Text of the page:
Is there a graceful way to handle passing a list of ids as a parameter to a stored procedure?
For instance, I want departments 1, 2, 5, 7, 20 returned by my stored procedure. In the past, I have passed in a comma delimited list of ids, like the below code, but feel really dirty doing it.
SQL Server 2005 is my only applicable limitation I think.
create procedure getDepartments @DepartmentIds varchar(max) as declare @Sql varchar(max) select @Sql = 'select [Name] from Department where DepartmentId in (' + @DepartmentIds + ')' exec(@Sql)
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~ Asked on 2008-09-04 06:27:26
Erland Sommarskog has maintained the authoritative answer to this question for the last 16 years: Arrays and Lists in SQL Server.
There are at least a dozen ways to pass an array or list to a query; each has their own unique pros and cons.
I really can't recommend enough to read the article to learn about the tradeoffs among all these options.
~ Answered on 2008-09-04 13:32:34
Yeah, your current solution is prone to SQL injection attacks.
The best solution that I've found is to use a function that splits text into words (there are a few posted here, or you can use this one from my blog) and then join that to your table. Something like:
SELECT d.[Name] FROM Department d JOIN dbo.SplitWords(@DepartmentIds) w ON w.Value = d.DepartmentId
~ Answered on 2008-09-04 06:55:28
You could use XML.
declare @xmlstring as varchar(100) set @xmlstring = '<args><arg value="42" /><arg2>-1</arg2></args>' declare @docid int exec sp_xml_preparedocument @docid output, @xmlstring select [id],parentid,nodetype,localname,[text] from openxml(@docid, '/args', 1)
The command sp_xml_preparedocument is built in.
This would produce the output:
id parentid nodetype localname text 0 NULL 1 args NULL 2 0 1 arg NULL 3 2 2 value NULL 5 3 3 #text 42 4 0 1 arg2 NULL 6 4 3 #text -1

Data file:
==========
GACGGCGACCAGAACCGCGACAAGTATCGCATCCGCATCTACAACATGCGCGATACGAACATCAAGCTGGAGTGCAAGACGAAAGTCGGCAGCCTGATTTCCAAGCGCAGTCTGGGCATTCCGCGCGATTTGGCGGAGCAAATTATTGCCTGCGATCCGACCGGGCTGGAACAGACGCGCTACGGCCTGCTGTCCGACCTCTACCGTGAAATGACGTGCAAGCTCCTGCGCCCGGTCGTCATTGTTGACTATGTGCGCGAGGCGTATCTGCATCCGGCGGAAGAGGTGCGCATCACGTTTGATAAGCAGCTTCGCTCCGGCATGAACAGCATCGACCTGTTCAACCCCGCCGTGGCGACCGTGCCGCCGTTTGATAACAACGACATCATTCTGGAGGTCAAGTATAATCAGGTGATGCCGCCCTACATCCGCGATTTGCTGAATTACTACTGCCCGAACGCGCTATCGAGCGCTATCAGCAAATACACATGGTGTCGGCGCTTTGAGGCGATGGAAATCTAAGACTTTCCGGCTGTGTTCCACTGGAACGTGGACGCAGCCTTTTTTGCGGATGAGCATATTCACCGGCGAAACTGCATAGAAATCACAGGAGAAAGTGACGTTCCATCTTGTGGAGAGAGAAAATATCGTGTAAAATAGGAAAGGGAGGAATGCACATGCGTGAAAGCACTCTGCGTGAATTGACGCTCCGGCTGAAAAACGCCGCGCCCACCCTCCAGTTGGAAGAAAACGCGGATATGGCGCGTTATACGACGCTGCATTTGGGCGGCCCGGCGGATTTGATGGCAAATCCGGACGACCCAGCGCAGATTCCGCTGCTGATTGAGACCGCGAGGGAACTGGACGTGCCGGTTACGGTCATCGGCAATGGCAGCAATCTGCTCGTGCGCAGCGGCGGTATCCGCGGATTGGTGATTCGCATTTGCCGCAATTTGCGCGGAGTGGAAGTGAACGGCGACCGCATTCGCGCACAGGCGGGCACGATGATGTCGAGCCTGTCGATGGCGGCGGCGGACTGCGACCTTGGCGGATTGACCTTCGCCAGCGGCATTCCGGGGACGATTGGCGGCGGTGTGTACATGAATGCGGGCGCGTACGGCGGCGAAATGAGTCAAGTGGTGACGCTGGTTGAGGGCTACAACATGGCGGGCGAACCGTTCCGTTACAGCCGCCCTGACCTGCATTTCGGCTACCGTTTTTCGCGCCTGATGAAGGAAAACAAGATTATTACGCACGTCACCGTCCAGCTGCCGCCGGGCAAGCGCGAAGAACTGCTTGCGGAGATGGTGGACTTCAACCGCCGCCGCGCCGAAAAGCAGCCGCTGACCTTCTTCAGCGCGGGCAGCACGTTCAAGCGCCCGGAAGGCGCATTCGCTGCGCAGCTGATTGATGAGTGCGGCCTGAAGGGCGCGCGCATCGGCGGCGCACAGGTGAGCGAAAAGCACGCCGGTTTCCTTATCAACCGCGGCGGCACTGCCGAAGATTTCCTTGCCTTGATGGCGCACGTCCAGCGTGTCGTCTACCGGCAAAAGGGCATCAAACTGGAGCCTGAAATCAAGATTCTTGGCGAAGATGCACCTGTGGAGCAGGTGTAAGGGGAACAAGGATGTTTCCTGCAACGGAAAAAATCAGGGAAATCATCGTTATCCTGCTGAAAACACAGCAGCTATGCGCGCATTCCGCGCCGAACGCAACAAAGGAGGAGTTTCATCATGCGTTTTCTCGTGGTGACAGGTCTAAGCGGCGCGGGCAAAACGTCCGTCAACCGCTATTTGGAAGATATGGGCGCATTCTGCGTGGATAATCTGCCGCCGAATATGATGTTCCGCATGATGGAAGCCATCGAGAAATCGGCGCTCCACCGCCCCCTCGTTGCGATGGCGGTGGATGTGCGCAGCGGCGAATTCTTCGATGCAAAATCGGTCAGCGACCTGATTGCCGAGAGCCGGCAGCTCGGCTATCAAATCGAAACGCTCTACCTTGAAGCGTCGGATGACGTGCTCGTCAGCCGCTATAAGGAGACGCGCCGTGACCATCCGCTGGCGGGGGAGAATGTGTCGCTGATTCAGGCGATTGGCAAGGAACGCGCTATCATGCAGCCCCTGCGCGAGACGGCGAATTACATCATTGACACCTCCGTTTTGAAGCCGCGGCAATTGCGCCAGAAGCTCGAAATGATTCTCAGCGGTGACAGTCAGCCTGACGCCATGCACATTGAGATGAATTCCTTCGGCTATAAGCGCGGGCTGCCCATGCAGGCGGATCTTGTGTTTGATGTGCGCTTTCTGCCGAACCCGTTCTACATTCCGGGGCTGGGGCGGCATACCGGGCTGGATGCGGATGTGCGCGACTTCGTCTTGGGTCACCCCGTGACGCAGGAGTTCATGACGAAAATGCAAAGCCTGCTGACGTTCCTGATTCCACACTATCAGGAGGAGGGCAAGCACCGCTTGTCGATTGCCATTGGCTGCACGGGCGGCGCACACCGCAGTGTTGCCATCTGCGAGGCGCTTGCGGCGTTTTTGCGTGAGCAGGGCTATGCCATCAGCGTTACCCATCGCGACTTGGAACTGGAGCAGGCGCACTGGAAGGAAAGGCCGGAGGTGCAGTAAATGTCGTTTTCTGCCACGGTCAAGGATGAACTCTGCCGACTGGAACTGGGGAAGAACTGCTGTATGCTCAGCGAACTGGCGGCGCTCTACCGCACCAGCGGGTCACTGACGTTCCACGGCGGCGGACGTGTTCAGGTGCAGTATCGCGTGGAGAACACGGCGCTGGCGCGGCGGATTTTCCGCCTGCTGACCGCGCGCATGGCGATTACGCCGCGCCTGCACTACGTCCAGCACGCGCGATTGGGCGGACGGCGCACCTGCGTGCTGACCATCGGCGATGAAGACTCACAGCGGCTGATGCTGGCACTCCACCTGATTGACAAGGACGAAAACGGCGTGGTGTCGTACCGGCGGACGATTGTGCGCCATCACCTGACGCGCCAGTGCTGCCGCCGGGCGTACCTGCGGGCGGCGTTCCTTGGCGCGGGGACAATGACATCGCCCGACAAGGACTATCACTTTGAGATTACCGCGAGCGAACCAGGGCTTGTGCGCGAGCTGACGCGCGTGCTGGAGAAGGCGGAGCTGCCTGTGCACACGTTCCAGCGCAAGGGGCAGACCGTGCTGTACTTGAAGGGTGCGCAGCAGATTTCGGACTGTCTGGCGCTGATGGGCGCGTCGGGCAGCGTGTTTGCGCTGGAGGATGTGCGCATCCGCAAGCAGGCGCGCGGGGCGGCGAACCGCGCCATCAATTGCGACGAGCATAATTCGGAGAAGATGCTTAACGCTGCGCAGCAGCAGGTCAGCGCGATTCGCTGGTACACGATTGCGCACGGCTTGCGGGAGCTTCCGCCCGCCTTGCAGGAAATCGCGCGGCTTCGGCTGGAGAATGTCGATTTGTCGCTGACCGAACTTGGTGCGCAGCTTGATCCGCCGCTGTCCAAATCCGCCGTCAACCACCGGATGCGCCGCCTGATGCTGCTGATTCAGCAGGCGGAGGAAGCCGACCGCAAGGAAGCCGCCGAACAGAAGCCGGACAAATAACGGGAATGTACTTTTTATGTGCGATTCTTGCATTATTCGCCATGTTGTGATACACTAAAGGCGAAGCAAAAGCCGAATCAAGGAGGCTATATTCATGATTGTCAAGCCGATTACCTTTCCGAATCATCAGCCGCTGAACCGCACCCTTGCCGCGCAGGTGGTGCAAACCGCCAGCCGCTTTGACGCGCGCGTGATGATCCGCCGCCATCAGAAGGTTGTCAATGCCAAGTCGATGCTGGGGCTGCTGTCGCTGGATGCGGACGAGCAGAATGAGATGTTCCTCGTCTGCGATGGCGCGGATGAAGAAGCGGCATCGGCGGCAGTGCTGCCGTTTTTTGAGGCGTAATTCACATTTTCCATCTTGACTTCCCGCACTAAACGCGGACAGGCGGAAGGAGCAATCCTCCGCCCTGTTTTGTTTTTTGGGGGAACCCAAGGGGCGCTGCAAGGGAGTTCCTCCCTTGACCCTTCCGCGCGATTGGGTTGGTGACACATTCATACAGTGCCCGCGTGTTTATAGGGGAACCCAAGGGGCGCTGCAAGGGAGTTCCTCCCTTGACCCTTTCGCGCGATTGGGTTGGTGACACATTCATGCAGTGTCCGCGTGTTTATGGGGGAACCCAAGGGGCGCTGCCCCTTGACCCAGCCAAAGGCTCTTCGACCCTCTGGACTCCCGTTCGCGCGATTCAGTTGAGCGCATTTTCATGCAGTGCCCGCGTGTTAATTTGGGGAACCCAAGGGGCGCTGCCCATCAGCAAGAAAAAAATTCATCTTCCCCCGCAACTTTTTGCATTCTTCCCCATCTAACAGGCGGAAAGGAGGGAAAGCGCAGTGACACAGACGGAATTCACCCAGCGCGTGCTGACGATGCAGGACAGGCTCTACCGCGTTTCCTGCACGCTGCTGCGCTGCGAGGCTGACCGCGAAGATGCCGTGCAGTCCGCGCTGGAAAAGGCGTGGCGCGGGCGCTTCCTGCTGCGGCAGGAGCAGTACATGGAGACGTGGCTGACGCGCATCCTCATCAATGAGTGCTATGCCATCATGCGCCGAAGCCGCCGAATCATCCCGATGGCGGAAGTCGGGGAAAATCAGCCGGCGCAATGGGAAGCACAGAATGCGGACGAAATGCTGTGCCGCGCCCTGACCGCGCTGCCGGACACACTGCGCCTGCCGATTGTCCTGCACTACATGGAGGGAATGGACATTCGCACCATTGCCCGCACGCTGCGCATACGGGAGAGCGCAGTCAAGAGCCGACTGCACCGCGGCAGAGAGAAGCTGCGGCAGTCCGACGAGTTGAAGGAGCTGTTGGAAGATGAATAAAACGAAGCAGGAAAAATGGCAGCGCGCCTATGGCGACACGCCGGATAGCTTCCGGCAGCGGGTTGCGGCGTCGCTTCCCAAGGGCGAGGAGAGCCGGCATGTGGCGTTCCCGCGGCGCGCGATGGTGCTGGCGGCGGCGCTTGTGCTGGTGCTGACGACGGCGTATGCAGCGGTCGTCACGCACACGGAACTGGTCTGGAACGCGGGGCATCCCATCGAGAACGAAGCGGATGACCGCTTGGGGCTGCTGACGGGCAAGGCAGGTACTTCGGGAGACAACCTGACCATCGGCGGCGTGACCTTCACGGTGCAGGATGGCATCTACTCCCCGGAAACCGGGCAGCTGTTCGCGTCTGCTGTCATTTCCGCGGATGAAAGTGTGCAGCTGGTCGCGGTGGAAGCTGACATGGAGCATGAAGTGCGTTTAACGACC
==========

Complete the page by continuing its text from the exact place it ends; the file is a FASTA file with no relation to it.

which has all (more?) of what you you need.
~ Answered on 2008-09-04 07:05:13
One method you might want to consider if you're going to be working with the values a lot is to write them to a temporary table first. Then you just join on it like normal.
This way, you're only parsing once.
It's easiest to use one of the 'Split' UDFs, but so many people have posted examples of those, I figured I'd go a different route ;)
This example will create a temporary table for you to join on (#tmpDept) and fill it with the department id's that you passed in. I'm assuming you're separating them with commas, but you can -- of course -- change it to whatever you want.
IF OBJECT_ID('tempdb..#tmpDept', 'U') IS NOT NULL BEGIN DROP TABLE #tmpDept END SET @DepartmentIDs=REPLACE(@DepartmentIDs,' ','') CREATE TABLE #tmpDept (DeptID INT) DECLARE @DeptID INT IF IsNumeric(@DepartmentIDs)=1 BEGIN SET @[email protected] INSERT INTO #tmpDept (DeptID) SELECT @DeptID END ELSE BEGIN WHILE CHARINDEX(',',@DepartmentIDs)>0 BEGIN SET @DeptID=LEFT(@DepartmentIDs,CHARINDEX(',',@DepartmentIDs)-1) SET @DepartmentIDs=RIGHT(@DepartmentIDs,LEN(@DepartmentIDs)-CHARINDEX(',',@DepartmentIDs)) INSERT INTO #tmpDept (DeptID) SELECT @DeptID END END
This will allow you to pass in one department id, multiple id's with commas in between them, or even multiple id's with commas and spaces between them.
So if you did something like:
SELECT Dept.Name FROM Departments JOIN #tmpDept ON Departments.DepartmentID=#tmpDept.DeptID ORDER BY Dept.Name
You would see the names of all of the department IDs that you passed in...
Again, this can be simplified by using a function to populate the temporary table... I mainly did it without one just to kill some boredom :-P
-- Kevin Fairchild
~ Answered on 2008-09-04 16:36:51
A superfast XML Method, if you want to use a stored procedure and pass the comma separated list of Department IDs :
Declare @XMLList xml SET @XMLList=cast('<i>'+replace(@DepartmentIDs,',','</i><i>')+'</i>' as xml) SELECT x.i.value('.','varchar(5)') from @XMLList.nodes('i') x(i))
All credit goes to Guru Brad Schulz's Blog
~ Answered on 2013-03-03 22:19:36
Try This One:
@list_of_params varchar(20) -- value 1, 2, 5, 7, 20 SELECT d.[Name] FROM Department d where @list_of_params like ('%'+ CONVERT(VARCHAR(10),d.Id) +'%')
~ Answered on 2012-10-31 15:12:00